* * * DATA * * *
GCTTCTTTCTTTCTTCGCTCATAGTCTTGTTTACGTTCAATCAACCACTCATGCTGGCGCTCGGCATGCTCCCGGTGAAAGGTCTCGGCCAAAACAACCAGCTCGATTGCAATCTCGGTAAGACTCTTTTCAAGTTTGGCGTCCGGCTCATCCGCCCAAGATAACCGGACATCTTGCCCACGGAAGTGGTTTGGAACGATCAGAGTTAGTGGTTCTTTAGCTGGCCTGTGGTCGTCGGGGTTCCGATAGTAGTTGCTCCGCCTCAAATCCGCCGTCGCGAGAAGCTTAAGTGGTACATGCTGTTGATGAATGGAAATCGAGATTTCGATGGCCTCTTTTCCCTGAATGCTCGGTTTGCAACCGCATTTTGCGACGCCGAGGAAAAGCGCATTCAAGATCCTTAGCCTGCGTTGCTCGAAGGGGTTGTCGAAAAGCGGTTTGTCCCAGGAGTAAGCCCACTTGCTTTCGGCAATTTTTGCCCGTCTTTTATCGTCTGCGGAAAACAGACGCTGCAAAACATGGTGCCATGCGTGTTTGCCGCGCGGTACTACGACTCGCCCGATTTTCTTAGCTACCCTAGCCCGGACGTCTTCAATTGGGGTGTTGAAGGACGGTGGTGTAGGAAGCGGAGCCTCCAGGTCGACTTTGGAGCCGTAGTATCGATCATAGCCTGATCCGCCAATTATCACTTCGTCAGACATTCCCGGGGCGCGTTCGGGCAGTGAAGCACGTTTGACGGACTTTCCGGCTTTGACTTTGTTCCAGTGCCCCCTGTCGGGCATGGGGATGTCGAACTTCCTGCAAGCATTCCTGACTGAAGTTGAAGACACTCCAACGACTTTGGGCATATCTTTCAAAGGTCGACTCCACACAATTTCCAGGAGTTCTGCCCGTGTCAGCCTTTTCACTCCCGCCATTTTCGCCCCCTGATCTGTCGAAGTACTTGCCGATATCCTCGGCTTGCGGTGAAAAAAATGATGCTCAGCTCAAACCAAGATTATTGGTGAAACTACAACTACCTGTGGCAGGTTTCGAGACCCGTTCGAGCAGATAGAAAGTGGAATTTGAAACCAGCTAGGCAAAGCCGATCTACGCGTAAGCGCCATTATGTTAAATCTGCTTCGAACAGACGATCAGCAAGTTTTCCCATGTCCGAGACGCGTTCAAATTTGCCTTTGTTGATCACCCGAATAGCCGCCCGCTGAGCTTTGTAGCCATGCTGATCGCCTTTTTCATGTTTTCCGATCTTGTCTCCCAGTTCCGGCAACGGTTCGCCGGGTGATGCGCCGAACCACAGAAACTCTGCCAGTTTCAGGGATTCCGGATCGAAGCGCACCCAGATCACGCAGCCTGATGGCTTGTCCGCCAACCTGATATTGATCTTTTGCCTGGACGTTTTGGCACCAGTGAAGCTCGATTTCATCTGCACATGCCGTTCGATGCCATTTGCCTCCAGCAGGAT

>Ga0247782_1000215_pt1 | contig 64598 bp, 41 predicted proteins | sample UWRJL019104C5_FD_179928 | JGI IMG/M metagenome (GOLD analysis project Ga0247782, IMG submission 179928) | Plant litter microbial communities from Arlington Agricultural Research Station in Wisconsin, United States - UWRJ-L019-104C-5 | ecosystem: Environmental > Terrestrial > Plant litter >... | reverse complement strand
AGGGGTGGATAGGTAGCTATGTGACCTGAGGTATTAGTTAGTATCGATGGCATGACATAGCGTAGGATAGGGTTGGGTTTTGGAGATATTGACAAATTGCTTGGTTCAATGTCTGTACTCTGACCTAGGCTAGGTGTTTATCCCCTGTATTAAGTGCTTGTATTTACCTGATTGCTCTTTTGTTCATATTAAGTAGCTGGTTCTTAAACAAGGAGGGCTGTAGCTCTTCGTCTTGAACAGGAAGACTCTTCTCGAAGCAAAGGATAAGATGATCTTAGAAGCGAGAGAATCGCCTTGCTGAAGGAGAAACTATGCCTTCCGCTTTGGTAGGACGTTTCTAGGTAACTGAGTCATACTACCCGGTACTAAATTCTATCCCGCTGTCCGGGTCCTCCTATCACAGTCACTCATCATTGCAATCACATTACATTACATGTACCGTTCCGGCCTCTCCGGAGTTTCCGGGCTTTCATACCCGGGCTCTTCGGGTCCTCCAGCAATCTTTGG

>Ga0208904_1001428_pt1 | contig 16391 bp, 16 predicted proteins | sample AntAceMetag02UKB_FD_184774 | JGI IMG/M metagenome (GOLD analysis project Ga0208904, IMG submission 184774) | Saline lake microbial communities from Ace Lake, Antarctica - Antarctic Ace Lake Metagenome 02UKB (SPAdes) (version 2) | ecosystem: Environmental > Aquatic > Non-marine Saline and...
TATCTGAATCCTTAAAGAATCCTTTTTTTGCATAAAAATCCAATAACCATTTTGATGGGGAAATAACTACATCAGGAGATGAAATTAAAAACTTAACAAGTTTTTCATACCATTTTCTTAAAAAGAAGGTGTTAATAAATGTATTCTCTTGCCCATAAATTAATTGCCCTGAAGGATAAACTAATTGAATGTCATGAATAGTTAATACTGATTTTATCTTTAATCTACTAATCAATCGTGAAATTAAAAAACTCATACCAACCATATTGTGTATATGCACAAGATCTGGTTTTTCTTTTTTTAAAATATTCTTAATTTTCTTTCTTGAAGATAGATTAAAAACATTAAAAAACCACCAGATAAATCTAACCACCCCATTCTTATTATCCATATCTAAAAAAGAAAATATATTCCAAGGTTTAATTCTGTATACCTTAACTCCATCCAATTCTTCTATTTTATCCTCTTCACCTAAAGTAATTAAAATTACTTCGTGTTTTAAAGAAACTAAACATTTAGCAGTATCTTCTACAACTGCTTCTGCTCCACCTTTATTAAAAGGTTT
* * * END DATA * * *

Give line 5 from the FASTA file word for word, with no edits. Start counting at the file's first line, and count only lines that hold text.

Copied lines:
TATCTGAATCCTTAAAGAATCCTTTTTTTGCATAAAAATCCAATAACCATTTTGATGGGGAAATAACTACATCAGGAGATGAAATTAAAAACTTAACAAGTTTTTCATACCATTTTCTTAAAAAGAAGGTGTTAATAAATGTATTCTCTTGCCCATAAATTAATTGCCCTGAAGGATAAACTAATTGAATGTCATGAATAGTTAATACTGATTTTATCTTTAATCTACTAATCAATCGTGAAATTAAAAAACTCATACCAACCATATTGTGTATATGCACAAGATCTGGTTTTTCTTTTTTTAAAATATTCTTAATTTTCTTTCTTGAAGATAGATTAAAAACATTAAAAAACCACCAGATAAATCTAACCACCCCATTCTTATTATCCATATCTAAAAAAGAAAATATATTCCAAGGTTTAATTCTGTATACCTTAACTCCATCCAATTCTTCTATTTTATCCTCTTCACCTAAAGTAATTAAAATTACTTCGTGTTTTAAAGAAACTAAACATTTAGCAGTATCTTCTACAACTGCTTCTGCTCCACCTTTATTAAAAGGTTT